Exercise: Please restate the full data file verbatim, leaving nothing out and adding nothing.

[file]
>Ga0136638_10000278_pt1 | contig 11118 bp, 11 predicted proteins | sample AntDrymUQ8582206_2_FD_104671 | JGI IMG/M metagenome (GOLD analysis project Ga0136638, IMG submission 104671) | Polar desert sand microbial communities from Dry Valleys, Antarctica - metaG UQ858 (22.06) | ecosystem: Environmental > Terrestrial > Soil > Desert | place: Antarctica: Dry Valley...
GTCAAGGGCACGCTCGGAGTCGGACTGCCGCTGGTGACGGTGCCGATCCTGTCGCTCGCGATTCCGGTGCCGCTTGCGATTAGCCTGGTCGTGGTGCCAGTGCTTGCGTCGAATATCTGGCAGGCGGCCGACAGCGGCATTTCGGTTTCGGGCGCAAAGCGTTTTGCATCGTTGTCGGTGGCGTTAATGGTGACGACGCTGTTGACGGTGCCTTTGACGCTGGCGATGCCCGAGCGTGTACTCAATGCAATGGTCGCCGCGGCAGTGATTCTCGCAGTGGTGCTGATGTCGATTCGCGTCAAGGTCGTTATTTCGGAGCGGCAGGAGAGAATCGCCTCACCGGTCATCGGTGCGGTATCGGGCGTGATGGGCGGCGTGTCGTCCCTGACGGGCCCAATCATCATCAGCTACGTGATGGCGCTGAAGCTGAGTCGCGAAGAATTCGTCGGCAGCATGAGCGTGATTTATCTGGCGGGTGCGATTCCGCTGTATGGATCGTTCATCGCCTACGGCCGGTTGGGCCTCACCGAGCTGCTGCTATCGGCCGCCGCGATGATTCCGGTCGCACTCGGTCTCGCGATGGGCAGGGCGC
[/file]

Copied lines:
>Ga0136638_10000278_pt1 | contig 11118 bp, 11 predicted proteins | sample AntDrymUQ8582206_2_FD_104671 | JGI IMG/M metagenome (GOLD analysis project Ga0136638, IMG submission 104671) | Polar desert sand microbial communities from Dry Valleys, Antarctica - metaG UQ858 (22.06) | ecosystem: Environmental > Terrestrial > Soil > Desert | place: Antarctica: Dry Valley...
GTCAAGGGCACGCTCGGAGTCGGACTGCCGCTGGTGACGGTGCCGATCCTGTCGCTCGCGATTCCGGTGCCGCTTGCGATTAGCCTGGTCGTGGTGCCAGTGCTTGCGTCGAATATCTGGCAGGCGGCCGACAGCGGCATTTCGGTTTCGGGCGCAAAGCGTTTTGCATCGTTGTCGGTGGCGTTAATGGTGACGACGCTGTTGACGGTGCCTTTGACGCTGGCGATGCCCGAGCGTGTACTCAATGCAATGGTCGCCGCGGCAGTGATTCTCGCAGTGGTGCTGATGTCGATTCGCGTCAAGGTCGTTATTTCGGAGCGGCAGGAGAGAATCGCCTCACCGGTCATCGGTGCGGTATCGGGCGTGATGGGCGGCGTGTCGTCCCTGACGGGCCCAATCATCATCAGCTACGTGATGGCGCTGAAGCTGAGTCGCGAAGAATTCGTCGGCAGCATGAGCGTGATTTATCTGGCGGGTGCGATTCCGCTGTATGGATCGTTCATCGCCTACGGCCGGTTGGGCCTCACCGAGCTGCTGCTATCGGCCGCCGCGATGATTCCGGTCGCACTCGGTCTCGCGATGGGCAGGGCGC